Tory MPs remain confident that they will force the government into a U-turn over forced academisation. Though departmental sources are pushing back against reports in today’s Financial Times that ministers are putting the brakes on the reforms, they cannot answer the question of how the changes would actually get through the House of Commons. And though David Cameron put up a spirited defence of the policy at Prime Minister’s Questions yesterday, Tory MPs have been saying that they have yet to see the evidence base for forcing schools that may be perfectly successful and stable into changing the way they are run.
The reasons for the rebellion are partly down to the distaste that Conservatives have for trying to fix something that ain’t broke and for imposing policies on local authorities while preaching localism. But there is also another ingredient, which is that Tory MPs are just generally very ill-disciplined at the moment. They know that Labour is in such a mess that they can afford to cause trouble in their own party without worrying about long-term damage. They also feel that the government is totally distracted by the EU referendum to the extent that firstly it is developing bad policies that it hasn’t thought through, and secondly it is more likely to give in to backbench pressure on those policies to stop life becoming any more difficult than it already is during the campaign. And backbenchers are being encouraged to speak out by the general chaos of ministers being able to criticise their own leadership over Europe. Priti Patel’s intervention on school places at the start of this week shows how far ministers are straying into domestic policy – and it also encourages backbenchers to cause trouble on all sorts of issues that have nothing to do with Europe. ‘Collective responsibility has been suspended everywhere,’ says one rebellious type, gleefully.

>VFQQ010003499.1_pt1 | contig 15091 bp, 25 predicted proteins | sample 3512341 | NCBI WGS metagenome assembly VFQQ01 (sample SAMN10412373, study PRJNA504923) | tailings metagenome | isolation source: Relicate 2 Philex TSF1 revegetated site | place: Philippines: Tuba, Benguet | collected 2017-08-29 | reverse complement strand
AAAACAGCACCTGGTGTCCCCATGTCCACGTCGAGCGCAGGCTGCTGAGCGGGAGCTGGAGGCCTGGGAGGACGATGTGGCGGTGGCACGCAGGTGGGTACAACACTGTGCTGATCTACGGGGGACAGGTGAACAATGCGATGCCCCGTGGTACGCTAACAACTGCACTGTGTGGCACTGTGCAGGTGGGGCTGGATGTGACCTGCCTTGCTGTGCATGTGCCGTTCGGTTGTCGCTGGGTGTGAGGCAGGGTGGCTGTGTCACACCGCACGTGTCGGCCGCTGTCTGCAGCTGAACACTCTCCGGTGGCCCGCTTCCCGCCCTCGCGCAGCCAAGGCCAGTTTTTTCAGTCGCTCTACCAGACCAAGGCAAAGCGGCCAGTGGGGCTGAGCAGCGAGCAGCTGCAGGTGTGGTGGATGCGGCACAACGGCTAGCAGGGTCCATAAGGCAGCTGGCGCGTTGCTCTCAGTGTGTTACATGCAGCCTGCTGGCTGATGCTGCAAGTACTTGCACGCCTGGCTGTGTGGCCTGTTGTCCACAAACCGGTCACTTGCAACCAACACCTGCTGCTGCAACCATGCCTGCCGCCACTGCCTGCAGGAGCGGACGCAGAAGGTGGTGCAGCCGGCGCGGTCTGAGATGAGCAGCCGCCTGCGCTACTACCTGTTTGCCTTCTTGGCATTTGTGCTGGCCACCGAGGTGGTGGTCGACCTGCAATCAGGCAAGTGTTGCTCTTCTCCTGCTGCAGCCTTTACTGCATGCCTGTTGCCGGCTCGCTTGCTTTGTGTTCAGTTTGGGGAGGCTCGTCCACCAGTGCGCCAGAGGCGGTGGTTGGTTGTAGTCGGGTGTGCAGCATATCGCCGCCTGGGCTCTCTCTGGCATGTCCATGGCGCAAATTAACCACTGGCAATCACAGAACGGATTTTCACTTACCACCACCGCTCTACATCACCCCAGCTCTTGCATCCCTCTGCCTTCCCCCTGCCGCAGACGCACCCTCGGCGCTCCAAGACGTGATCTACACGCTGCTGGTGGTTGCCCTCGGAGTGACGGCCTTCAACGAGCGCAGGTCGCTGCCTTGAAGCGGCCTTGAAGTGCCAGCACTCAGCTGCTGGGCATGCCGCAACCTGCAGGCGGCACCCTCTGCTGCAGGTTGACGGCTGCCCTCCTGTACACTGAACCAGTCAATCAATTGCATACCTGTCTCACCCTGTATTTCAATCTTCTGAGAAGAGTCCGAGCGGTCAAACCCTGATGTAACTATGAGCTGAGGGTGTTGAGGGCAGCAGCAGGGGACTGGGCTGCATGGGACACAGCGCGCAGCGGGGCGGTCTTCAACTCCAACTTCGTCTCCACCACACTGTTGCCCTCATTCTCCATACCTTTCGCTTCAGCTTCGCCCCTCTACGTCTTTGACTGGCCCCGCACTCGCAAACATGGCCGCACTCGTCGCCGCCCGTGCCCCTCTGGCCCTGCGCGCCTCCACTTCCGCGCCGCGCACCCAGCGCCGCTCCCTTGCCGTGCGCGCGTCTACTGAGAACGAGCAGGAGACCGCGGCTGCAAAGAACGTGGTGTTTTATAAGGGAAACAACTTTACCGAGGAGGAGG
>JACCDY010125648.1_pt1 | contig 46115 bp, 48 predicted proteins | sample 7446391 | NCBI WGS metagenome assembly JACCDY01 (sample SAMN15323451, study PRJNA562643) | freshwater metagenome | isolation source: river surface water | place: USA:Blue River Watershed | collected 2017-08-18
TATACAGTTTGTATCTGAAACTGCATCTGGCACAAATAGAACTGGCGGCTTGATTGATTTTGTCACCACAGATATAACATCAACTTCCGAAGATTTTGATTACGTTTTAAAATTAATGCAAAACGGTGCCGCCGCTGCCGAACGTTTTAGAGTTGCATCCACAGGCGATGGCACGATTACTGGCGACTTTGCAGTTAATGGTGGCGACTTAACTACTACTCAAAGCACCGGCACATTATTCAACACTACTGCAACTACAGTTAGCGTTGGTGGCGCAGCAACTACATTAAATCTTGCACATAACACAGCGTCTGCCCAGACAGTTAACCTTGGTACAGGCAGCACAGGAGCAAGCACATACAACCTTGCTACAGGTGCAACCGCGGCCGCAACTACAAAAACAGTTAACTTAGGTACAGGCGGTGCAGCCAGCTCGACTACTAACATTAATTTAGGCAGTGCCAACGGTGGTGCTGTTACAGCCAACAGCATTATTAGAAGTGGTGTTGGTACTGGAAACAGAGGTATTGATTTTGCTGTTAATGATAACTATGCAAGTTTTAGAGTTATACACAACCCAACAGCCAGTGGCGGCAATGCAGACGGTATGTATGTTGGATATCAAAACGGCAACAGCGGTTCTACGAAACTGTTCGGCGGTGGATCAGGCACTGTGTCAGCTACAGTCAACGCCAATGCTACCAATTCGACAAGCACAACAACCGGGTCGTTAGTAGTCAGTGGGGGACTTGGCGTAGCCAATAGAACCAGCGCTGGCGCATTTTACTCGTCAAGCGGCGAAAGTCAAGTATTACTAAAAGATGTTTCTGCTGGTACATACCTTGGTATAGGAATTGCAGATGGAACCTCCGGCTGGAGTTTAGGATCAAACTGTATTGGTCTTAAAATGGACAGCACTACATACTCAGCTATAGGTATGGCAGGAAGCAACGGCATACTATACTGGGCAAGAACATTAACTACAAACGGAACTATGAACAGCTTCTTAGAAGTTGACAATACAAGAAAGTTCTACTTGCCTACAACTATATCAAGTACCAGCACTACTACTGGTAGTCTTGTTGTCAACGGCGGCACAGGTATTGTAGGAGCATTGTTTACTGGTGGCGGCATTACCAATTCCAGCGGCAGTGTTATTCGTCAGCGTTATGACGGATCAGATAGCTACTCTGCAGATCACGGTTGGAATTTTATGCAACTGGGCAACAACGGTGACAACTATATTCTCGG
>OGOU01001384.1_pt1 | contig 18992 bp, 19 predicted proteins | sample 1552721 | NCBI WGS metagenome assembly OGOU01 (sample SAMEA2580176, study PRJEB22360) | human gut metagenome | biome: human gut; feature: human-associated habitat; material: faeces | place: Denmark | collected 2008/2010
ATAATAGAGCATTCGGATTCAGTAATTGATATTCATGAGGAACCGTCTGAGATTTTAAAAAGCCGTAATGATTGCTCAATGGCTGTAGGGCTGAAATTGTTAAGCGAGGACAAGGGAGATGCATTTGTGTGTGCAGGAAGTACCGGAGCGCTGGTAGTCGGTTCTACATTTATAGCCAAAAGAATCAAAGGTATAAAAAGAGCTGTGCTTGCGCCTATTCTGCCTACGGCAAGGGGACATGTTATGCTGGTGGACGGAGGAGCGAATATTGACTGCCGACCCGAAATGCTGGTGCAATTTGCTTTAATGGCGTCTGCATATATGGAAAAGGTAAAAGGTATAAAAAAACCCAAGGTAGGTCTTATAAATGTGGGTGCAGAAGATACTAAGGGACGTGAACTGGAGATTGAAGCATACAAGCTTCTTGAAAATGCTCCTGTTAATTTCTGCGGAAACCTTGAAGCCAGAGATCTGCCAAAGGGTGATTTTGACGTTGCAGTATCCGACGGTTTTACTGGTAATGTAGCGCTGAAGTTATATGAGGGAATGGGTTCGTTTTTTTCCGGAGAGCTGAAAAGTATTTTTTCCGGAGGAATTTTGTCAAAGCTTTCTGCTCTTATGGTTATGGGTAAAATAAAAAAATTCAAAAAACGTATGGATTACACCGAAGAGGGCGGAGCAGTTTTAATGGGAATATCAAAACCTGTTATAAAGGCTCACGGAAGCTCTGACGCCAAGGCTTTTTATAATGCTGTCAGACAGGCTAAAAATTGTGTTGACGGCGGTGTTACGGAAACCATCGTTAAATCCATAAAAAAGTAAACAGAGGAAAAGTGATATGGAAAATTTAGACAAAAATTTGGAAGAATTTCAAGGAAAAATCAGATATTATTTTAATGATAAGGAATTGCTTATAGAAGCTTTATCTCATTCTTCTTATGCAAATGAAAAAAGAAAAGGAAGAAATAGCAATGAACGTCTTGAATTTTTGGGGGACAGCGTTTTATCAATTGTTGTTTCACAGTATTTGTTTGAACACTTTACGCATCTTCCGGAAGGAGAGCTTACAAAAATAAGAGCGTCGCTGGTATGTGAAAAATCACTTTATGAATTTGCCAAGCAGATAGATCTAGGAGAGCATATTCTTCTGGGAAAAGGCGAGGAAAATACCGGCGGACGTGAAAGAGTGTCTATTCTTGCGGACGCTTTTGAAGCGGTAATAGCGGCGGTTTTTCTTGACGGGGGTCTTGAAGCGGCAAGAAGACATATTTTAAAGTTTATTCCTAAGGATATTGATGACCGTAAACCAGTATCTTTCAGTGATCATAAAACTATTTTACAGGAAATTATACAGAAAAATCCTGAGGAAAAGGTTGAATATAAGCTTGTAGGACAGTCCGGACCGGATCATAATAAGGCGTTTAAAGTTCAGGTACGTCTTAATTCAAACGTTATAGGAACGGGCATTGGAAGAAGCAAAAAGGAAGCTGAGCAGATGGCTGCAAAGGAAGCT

A government source says there is ‘no change to the plans, we are continuing to engage with backbenchers and address concerns’. But for the plans to make it from their current reasonably safe space of a White Paper into a second reading of a bill on the floor of the House of Commons, something has to give. And it currently doesn’t look as though Tory backbenchers will be the ones who relent.